So Judy is enabling her husband, Todd is failing to protect himself, and Tina is harming herself (and by extension her family) by over-extending herself to others. These are three examples of how empathy can work against you.
Those who grow up with Childhood Emotional Neglect (CEN) learn early on that their feelings and needs don’t matter. This sets them up to be overly empathetic with others’ needs, and underly attentive to their own.
To learn more about CEN, emotions and how they affect relationships, Take the Emotional Neglect Test and see the books, Running on Empty and Running On Empty No More: Transform Your Relationships With Your Partner, Your Parents & Your Children.
A version of this article was originally published on PsychCentral.com. It has been republished here with the permission of the author.
For philosophers and clergy alike, the message is resoundingly clear: Forgive those who have hurt you, because holding on to anger is destructive. Case in point, see the small sampling of widespread broadcasting of such messages below.
Forgiveness is the final form of love
To forgive is to set a prisoner free, and to realize that the prisoner was you
-Lewis B. Smedes
To err is human; to forgive, divine
Forgiveness is often offered as a powerful solution; as an agent to not only help you heal from painful events but also allow you to move forward.
The general idea is that holding onto anger can make you bitter and hold you back from healing from harm that someone has done you. But the problem is that there are several serious problems with trying to use forgiveness as a solution.
Let’s first look at why it doesn’t work. Then, we will discuss a much better solution.
Quotes and articles about forgiveness present it as a solution to painful situations.
But forgiveness is not a solution. It’s a process.
The Process of True Forgiveness
In the process of true forgiveness, the relationship is changed forever, sometimes in a good way. Many who go through these steps together end up feeling more connected and closer than they were before the offense took place.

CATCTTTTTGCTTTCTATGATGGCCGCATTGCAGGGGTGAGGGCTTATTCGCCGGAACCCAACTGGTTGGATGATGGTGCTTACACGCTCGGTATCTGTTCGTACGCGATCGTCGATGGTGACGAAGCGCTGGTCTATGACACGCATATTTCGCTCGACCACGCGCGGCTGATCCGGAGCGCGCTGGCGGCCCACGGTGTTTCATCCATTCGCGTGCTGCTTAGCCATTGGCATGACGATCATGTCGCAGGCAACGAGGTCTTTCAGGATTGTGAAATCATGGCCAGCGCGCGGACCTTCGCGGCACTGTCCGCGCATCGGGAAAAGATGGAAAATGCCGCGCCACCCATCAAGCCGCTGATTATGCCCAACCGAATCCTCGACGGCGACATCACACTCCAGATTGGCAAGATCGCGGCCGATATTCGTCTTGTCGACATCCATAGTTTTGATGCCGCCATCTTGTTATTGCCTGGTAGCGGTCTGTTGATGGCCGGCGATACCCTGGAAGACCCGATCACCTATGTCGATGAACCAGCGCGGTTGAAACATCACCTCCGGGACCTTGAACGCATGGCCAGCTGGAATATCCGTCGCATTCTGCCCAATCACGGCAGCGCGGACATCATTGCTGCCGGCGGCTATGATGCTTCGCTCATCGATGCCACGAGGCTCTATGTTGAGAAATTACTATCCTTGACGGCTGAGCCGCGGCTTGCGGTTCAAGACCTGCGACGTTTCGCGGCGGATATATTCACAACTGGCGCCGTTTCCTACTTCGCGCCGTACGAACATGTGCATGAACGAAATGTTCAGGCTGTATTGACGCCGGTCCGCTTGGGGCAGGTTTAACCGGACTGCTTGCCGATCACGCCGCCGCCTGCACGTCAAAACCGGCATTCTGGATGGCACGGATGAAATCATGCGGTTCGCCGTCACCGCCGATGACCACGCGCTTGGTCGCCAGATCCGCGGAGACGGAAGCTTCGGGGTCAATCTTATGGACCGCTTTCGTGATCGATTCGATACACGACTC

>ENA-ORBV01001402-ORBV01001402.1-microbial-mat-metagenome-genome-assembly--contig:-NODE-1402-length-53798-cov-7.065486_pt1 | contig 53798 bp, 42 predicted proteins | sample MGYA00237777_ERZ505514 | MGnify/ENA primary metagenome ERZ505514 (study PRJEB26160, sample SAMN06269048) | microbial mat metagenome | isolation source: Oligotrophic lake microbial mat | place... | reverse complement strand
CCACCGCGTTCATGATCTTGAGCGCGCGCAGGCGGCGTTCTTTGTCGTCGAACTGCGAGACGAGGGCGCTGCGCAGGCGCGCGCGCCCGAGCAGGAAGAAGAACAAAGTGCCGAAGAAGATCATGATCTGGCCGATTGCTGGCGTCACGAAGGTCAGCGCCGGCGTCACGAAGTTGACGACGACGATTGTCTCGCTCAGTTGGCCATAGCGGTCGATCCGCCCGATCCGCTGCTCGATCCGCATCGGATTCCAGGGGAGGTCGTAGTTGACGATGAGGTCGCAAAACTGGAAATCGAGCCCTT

When There is No Accountability
Of course, it is true that in many of life’s situations the offender does not notice that she’s hurt you or does not appear to care. There is no accountability, no acknowledgment, no apology. So, sadly, there can be no meeting of the minds. These are some of life’s most difficult and painful experiences.
Here the solution becomes not about forgiveness, but about balance and self-care. If you allow your hurt and anger to rule you, you will be in danger of becoming bitter or vengeful.
Instead, please use your anger and hurt to build and enforce boundaries that will protect you from the other person. Soothe and balance your painful feelings with attention to your own health and recovery. Talk to those who care about you, eat well, and rest. Pay attention to your feelings and manage them.
And always keep in your mind the most healthy and powerful guiding principle for one who has been unjustly harmed and left with no accountability:
The best revenge is living well.
Nothing could be more true.
To learn more about emotions, how they are useful, and how to manage them in relationships, see the books National Bestseller Running on Empty: Overcome Your Childhood Emotional Neglect and Running On Empty No More: Transform Your Relationships.
A version of this article originally appeared on psychcentral.com. It has been republished here with the permission of the author.
“Accept the children the way we accept trees—with gratitude because they are a blessing—but do not have expectations or desires. You don’t expect trees to change, you love them as they are.”
― Isabel Allende
Wives wistfully long for it from their husbands. Fathers demand it from their children. Friends call upon it to restore broken friendships. Who doesn’t want unconditional love?